A marked decrease in the risk for heart attack among fish oil consumers was noted by Bang and Dyberg more than 30 years ago, (2) (3) and confirmed by several subsequent investigators in Japan, Holland, Norway and the USA, and more than 25 trials have confirmed the positive association between increased tissue levels of EPA/DHA and reductions in major cardiovascular events. (4)
More recently, an extensive review of the positive health benefits of omega-3 prompted an eminent American cardiologist, Dr. Carl Lavie, to say, “ physicians are not as familiar with omega-3 as they are with statins…..as they should be”, and as a therapeutic agent, omega-3 “should be promoted to clinicians” (5 )
The most compelling evidence for the cardiovascular benefits of omega-3 PUFA comes from 4 large controlled trials of nearly 40,000 participants randomized to receive eicosapentanoic acid (EPA), with or without docosahexanoic acid (DHA), in studies of patients in primary prevention, after myocardial infarction, and with heart failure.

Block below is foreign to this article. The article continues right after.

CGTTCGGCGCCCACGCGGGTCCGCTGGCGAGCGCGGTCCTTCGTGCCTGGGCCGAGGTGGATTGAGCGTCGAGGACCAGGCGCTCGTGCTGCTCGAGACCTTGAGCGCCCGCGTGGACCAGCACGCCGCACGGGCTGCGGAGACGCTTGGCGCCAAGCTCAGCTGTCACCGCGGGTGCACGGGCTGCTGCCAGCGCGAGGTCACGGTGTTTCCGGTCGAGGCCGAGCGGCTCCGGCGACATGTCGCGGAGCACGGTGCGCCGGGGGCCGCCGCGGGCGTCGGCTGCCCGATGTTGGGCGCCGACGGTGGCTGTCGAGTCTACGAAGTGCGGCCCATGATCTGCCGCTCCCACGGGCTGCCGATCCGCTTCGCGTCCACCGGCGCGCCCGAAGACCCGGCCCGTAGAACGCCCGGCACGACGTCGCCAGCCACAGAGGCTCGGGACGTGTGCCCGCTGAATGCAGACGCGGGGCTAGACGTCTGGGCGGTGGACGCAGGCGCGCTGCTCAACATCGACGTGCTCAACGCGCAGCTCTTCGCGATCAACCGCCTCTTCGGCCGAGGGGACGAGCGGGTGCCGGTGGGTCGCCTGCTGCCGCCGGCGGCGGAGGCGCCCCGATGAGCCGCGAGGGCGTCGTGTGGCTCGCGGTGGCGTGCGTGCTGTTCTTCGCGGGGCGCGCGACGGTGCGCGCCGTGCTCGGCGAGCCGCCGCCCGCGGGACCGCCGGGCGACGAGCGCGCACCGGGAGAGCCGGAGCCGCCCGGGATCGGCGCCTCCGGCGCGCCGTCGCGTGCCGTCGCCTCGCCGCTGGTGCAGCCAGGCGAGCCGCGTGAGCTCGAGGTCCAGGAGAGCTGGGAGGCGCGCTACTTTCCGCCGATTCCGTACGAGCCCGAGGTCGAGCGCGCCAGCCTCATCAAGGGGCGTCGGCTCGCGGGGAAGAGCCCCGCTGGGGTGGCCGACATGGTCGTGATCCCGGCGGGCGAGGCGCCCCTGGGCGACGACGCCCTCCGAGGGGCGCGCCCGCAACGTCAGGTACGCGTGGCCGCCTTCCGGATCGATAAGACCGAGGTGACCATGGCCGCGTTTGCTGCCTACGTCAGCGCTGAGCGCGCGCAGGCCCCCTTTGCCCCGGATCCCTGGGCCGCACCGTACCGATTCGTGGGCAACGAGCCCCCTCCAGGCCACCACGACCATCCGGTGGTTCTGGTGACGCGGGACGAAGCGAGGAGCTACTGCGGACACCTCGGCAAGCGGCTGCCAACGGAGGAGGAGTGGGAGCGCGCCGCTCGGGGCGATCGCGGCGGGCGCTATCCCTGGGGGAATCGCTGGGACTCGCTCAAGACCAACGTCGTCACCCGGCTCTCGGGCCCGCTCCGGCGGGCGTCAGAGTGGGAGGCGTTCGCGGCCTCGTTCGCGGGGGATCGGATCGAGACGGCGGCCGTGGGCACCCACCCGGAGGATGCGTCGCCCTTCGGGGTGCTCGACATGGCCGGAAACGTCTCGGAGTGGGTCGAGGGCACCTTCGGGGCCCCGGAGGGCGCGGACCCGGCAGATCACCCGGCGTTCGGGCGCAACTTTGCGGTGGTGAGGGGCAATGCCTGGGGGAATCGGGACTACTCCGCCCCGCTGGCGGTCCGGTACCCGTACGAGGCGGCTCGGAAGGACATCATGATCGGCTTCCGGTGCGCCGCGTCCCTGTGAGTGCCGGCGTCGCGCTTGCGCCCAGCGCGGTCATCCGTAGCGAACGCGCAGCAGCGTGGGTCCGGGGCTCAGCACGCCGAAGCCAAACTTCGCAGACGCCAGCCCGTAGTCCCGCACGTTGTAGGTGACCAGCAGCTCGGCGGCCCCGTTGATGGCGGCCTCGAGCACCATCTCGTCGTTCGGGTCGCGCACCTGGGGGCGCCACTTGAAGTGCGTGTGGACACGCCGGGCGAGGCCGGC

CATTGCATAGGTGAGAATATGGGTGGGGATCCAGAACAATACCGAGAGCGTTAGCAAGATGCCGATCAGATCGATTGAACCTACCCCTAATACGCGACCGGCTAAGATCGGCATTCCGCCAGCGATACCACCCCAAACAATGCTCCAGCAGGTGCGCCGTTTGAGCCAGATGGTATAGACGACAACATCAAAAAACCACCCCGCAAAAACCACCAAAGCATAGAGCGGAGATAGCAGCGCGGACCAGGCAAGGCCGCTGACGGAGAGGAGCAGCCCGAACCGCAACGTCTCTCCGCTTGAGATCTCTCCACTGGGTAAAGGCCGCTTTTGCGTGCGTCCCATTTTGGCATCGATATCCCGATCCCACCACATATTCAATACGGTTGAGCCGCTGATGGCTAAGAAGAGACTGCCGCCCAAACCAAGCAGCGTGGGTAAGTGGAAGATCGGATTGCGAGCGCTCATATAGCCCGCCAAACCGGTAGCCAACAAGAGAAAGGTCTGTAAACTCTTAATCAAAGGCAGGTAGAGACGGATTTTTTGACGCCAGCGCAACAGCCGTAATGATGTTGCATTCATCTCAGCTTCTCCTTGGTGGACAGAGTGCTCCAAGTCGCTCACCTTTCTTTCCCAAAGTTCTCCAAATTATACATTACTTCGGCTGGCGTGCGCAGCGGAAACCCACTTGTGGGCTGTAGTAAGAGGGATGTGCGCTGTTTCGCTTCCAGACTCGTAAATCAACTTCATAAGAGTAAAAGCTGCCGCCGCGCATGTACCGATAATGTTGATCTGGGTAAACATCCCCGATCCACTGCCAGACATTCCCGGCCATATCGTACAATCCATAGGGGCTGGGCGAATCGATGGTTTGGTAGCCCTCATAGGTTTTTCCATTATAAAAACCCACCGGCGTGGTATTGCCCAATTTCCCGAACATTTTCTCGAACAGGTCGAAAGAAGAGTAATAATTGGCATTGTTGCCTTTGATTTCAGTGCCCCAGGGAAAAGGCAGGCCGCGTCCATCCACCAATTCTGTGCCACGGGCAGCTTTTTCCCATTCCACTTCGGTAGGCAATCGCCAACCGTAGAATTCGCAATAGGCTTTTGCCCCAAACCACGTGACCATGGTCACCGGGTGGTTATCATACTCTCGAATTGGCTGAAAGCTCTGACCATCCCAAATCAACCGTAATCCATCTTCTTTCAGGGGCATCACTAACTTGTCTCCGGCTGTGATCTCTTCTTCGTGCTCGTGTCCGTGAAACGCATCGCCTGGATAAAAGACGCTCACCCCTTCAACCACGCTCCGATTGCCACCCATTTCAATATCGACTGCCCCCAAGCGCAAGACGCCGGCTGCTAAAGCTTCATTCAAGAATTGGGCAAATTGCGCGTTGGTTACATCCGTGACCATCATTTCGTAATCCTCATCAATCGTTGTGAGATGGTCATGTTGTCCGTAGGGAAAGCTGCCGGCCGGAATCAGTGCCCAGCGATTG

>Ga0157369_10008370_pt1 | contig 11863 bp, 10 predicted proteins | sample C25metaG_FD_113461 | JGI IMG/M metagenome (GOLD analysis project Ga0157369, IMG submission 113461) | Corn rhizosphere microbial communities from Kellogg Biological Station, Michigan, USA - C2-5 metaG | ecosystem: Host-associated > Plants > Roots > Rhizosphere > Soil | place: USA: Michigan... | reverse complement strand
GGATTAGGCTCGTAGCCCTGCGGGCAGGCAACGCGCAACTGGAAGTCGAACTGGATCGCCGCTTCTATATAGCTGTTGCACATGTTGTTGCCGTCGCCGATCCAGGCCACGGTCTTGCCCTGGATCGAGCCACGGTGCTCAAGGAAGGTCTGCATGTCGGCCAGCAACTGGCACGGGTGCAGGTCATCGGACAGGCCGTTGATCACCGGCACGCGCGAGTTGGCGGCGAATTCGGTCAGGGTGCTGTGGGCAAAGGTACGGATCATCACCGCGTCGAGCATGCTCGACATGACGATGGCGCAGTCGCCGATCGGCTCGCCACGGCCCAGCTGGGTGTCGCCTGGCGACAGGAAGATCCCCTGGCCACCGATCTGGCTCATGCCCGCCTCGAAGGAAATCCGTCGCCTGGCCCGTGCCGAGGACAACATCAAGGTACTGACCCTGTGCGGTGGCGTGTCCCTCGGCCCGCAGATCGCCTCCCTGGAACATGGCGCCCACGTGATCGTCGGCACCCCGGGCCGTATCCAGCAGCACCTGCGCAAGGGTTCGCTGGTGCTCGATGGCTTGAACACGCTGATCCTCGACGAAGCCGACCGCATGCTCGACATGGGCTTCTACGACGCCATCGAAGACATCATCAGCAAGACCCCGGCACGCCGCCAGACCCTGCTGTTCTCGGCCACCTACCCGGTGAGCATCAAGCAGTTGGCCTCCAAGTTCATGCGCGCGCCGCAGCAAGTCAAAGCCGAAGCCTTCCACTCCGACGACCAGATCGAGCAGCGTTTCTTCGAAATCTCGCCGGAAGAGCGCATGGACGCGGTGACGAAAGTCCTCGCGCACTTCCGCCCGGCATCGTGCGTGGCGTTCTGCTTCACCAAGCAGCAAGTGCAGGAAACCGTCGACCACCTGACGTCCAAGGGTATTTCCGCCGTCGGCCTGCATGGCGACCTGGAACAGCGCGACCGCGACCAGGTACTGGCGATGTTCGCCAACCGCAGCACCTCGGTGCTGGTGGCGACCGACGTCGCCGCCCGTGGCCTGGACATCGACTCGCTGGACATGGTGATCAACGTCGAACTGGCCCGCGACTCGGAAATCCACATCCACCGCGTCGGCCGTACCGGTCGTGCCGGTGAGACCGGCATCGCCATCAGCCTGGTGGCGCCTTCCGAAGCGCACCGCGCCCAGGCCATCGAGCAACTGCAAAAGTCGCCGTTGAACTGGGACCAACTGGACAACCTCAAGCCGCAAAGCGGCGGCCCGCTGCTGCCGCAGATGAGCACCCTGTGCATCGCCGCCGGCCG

The first randomized controlled trial (RCT) which demonstrated the benefits of omega-3 was conducted in1989 at the University of Wales, known as the Diet & Reinfarction Trial (DART). In this study 2033 men with a history of a prior heart attack, receiving a diet of fish, or supplemented fish oil, experienced a 29% reduction in death after 2 years of dietary intervention. (6)
The landmark Gissi-Prevenzione trial conducted in 1999, and involving 11,323 patients who had previously suffered a heart attack, reported a dramatic 30% reduction in death from heart attack, and 45% reduction in sudden death at the conclusion of the 4 year study. (7)
A Harvard University study in 2002 reported a 80% reduction in risk for sudden cardiac death for those who had high levels of serum EPA and DHA, compared to those with low levels. (8)